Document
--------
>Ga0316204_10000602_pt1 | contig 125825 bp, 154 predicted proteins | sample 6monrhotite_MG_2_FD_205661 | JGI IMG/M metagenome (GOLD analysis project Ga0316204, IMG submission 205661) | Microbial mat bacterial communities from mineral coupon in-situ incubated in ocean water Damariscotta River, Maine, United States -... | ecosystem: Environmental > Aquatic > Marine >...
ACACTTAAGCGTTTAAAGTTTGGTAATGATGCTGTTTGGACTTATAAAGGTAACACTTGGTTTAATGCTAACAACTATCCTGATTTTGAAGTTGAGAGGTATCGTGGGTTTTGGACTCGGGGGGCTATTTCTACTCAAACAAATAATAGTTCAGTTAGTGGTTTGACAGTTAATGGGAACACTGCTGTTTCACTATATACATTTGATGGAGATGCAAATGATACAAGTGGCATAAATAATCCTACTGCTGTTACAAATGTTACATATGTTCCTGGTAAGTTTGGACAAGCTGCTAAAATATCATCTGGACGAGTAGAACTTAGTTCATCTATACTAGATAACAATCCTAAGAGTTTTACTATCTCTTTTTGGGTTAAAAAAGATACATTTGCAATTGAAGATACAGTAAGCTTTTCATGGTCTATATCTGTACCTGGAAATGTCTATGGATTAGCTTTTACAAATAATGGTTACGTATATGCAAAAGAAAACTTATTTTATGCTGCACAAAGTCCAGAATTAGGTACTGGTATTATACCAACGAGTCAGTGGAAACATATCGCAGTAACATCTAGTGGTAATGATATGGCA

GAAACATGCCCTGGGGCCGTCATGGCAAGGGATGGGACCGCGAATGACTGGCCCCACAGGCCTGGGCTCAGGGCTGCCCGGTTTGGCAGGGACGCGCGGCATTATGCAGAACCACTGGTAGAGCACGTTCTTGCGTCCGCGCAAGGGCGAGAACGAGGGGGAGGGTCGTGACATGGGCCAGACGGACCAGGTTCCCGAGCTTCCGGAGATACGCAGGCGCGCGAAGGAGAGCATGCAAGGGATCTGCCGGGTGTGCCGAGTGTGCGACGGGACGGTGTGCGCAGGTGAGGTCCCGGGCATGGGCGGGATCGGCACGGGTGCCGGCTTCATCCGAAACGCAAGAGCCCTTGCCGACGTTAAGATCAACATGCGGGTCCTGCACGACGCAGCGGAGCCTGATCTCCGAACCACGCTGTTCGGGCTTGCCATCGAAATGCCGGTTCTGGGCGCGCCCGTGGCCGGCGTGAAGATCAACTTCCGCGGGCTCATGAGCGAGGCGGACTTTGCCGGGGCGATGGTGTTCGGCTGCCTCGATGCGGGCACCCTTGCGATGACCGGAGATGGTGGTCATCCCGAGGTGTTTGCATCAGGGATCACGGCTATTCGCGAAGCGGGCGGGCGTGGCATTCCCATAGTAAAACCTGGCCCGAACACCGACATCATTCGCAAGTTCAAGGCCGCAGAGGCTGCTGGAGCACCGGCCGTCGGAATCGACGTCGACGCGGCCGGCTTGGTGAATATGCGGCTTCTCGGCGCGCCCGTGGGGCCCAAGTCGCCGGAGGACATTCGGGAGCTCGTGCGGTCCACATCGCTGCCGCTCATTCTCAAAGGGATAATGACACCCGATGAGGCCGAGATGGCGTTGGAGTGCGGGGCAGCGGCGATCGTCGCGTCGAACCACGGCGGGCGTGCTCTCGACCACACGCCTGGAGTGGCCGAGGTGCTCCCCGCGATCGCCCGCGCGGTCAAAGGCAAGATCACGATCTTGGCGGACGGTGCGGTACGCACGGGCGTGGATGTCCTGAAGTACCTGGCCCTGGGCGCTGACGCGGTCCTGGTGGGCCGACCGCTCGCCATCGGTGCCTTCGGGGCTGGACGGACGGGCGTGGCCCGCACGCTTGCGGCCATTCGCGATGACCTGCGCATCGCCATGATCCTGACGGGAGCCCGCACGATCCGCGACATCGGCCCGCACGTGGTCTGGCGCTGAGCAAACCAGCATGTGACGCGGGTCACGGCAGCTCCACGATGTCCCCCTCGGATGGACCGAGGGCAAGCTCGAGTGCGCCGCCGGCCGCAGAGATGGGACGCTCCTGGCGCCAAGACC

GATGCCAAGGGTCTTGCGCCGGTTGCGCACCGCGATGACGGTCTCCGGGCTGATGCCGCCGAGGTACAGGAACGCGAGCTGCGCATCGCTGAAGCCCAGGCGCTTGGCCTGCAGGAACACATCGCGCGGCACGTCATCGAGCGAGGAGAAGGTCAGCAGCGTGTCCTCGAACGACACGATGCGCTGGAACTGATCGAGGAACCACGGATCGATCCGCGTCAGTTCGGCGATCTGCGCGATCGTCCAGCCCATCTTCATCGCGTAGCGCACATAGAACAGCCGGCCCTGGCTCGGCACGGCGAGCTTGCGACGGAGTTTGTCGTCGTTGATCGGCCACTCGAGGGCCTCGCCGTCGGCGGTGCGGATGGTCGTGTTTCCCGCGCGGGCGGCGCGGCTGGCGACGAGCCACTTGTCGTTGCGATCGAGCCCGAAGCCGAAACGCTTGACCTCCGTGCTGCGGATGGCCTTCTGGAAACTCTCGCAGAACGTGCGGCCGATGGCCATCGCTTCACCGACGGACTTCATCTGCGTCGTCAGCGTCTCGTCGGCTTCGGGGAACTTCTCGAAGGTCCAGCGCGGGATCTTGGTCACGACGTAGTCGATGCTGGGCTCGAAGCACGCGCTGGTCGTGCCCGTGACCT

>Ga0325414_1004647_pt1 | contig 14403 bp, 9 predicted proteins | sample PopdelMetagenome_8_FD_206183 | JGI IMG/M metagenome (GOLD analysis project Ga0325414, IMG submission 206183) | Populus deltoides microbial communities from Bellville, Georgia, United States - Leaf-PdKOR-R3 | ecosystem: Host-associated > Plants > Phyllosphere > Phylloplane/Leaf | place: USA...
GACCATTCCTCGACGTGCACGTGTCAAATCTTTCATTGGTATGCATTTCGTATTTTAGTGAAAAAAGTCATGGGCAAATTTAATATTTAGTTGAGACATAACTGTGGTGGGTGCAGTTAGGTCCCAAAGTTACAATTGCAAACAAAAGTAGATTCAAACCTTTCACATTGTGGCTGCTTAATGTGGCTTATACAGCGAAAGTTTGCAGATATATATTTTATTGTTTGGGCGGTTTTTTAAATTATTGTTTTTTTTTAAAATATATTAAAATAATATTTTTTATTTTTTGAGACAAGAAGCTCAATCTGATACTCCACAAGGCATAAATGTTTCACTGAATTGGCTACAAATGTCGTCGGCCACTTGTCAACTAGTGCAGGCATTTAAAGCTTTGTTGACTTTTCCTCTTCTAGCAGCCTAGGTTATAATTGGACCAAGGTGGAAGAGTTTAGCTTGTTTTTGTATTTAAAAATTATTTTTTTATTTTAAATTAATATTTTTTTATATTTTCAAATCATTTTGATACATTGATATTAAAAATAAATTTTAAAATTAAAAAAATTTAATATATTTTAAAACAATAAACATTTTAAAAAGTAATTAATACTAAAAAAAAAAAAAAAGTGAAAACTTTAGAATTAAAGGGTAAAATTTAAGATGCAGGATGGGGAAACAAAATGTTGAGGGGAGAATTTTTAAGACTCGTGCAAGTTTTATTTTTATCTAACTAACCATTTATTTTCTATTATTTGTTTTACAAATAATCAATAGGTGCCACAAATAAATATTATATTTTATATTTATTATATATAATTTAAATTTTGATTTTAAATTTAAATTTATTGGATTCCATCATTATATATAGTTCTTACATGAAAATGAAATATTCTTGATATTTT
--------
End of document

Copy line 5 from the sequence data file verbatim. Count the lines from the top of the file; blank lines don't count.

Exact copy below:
>Ga0325414_1004647_pt1 | contig 14403 bp, 9 predicted proteins | sample PopdelMetagenome_8_FD_206183 | JGI IMG/M metagenome (GOLD analysis project Ga0325414, IMG submission 206183) | Populus deltoides microbial communities from Bellville, Georgia, United States - Leaf-PdKOR-R3 | ecosystem: Host-associated > Plants > Phyllosphere > Phylloplane/Leaf | place: USA...